Xbox One Temporary Price Cut

Par for the course?

By Daniel Hickey

There's no question the $50 price cut on all Xbox One consoles and bundles is a tremendous move by Microsoft. They seem to have the better software portfolio this fall by a LOT (in my opinion), and now with a $100 price difference between an Xbox One with TWO Assasin's Creed games and the Playstation 4 Destiny bundle, this seems to be the perfect time for the masses to get their hands on a new-gen Xbox. But, is it going to bring about the holiday season "win" that Microsoft desires? Historically speaking, they may still have trouble selling enough to break the PS4 win streak. For perspective, let's go back to some numbers from the 360/PS3 generation...

(Note: All following stats are taken from quarterly statistics from Q4 2006 - Q2 2013)

The 360 performed poorly during Quarters 1-3, winning only 4 out of 20 when PS3 was also available. The 360 made its biggest impact during the seven Q4's in the console cycle, winning 4 of those 7, and of course that's when most console sales are made in general. This, coupled with a first-year jump start of just under 6 million consoles, is how the 360 maintained sales parity with the PS3 despite being less popular with hardcore gamers and with anyone outside the US. However, it is troubling that despite a year head start, not to mention a $100 price difference for most of the console cycle, the 360 only maintained equal sales. The trend of the Playstation carrying a greater acceptance by hardcore gamers has continued into this cycle, and the price advantage now goes to the Xbox once again, but will it bring the success the 360 enjoyed during the American holiday shopping season? I say yes, but I think things will return to normal when the shopping season ends and the price goes back up to boot. On the other hand, the Q4 market does seem to respond to a price drop on the more expensive console. The PS3 dropped its price in 2007, 2009, and 2012 and those just happen to be the three Q4's the PS3 won over the 360. You could argue this was due to the inherent PS3 advantage, but remember, Q4 is the time when Americans shop more, so in a way, these were pretty big upsets. Ultimately, I think Xbox One will win Q4 2014 by about a 1 million margin, but that is my opinion only, and the numbers insist that's not a slam dunk.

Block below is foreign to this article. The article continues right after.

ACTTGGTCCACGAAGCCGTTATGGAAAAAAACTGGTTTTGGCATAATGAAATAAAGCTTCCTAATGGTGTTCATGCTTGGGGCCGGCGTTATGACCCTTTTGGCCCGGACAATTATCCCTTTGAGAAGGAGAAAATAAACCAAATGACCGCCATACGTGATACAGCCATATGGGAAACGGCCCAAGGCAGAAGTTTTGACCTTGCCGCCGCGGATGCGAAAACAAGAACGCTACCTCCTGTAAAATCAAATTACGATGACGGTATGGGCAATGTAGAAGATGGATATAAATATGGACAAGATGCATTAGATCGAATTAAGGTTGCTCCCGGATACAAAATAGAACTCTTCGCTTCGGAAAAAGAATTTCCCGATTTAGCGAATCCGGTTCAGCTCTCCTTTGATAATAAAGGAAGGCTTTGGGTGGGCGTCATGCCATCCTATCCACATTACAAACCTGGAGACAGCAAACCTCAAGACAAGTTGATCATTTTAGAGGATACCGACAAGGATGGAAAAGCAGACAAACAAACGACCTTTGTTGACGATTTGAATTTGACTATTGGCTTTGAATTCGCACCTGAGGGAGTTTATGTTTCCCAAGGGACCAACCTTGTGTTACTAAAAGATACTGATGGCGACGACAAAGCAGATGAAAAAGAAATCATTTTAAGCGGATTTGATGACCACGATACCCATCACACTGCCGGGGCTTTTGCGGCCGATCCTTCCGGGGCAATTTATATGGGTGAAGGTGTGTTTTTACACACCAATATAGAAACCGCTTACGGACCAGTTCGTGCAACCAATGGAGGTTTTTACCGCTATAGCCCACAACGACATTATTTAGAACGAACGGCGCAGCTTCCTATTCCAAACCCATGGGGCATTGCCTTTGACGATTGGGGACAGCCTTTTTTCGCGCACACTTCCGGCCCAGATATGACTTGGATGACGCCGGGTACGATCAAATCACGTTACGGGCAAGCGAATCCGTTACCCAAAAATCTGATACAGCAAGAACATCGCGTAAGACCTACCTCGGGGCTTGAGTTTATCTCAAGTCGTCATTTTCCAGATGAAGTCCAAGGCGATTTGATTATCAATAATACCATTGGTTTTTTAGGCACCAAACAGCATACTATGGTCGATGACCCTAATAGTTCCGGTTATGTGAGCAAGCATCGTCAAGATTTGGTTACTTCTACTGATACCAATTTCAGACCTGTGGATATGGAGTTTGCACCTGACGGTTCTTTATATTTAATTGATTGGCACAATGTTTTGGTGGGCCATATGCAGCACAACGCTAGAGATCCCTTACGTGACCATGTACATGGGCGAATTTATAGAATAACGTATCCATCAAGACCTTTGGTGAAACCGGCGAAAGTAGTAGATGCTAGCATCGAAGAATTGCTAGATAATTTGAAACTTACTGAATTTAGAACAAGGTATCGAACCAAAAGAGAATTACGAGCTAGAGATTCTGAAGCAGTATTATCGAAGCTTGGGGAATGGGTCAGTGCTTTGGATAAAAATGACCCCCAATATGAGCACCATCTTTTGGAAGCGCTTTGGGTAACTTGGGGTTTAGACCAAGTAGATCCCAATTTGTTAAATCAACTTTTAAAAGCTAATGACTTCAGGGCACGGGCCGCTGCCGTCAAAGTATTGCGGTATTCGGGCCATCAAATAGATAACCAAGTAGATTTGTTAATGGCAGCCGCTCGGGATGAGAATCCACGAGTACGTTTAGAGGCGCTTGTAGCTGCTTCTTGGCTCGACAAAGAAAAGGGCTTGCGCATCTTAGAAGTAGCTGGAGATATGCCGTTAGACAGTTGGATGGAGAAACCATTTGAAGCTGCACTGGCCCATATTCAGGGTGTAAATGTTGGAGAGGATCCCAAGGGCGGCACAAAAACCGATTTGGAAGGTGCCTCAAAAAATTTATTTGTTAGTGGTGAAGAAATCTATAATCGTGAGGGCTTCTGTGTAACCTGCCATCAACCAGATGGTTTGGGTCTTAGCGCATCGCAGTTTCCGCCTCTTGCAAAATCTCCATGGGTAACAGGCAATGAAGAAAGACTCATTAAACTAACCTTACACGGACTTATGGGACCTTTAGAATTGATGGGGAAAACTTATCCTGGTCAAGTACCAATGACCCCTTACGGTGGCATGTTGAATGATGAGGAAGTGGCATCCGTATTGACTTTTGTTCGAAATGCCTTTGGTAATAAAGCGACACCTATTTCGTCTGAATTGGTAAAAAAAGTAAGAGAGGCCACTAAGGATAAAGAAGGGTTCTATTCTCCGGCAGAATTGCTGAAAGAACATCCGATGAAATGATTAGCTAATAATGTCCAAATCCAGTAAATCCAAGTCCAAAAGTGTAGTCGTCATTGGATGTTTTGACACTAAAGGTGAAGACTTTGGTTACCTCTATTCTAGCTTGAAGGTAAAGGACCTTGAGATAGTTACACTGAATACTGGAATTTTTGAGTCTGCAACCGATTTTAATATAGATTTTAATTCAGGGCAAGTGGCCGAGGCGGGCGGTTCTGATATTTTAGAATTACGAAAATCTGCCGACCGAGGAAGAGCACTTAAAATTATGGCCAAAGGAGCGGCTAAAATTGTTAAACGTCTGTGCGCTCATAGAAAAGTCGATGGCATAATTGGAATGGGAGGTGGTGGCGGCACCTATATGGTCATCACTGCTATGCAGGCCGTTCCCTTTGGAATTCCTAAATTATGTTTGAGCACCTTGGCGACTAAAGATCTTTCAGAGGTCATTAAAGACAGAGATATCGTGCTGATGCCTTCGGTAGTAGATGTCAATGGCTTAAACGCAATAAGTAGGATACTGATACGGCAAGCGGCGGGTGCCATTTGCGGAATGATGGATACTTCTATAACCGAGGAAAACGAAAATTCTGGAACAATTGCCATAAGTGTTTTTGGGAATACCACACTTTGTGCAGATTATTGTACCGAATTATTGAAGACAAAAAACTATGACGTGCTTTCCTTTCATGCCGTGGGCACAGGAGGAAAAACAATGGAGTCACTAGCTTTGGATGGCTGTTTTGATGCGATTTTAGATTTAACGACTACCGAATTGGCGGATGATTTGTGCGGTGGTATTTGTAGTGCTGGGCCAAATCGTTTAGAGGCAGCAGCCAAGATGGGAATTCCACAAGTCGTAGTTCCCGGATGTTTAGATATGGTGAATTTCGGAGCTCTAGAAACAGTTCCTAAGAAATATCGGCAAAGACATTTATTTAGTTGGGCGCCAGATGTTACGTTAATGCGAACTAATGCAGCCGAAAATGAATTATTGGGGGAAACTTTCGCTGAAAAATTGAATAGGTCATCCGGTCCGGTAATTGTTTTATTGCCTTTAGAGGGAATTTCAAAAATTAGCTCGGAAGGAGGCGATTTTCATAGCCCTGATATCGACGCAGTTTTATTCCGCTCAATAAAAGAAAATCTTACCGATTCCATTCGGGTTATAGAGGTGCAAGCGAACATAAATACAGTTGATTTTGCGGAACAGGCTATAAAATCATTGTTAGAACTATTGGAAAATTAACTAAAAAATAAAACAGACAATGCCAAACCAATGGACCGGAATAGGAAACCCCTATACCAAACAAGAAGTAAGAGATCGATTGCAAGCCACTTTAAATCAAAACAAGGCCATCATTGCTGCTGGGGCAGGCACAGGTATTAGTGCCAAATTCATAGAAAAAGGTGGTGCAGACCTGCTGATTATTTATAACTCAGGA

On the surface, it may seem a bit out of place for the Xbox One to get a price drop so early when it is performing historically well. It is, at last check, the third fastest selling gaming console of all time. The problem is that Microsoft is a company, a business. They have stockholders to answer to. Lost market share is lost money, even if it's turning a profit, and shareholders are upset by this. For perspective: In a head-to-head battle with the PS3, the Xbox 360 had approximately 62% of the market share in North America and 40% everywhere else. The Xbox One, head-to-head with the PS4, has only 44% of the North American market share, and an abysmal 24% everywhere else. That statistic is almost certainly why this price drop came so soon, and why the Xbox One absolutely must do well this fall to be considered a success, no matter how many records it breaks. Things are looking up for now, but many at Microsoft HQ will most certainly be holding their breath.

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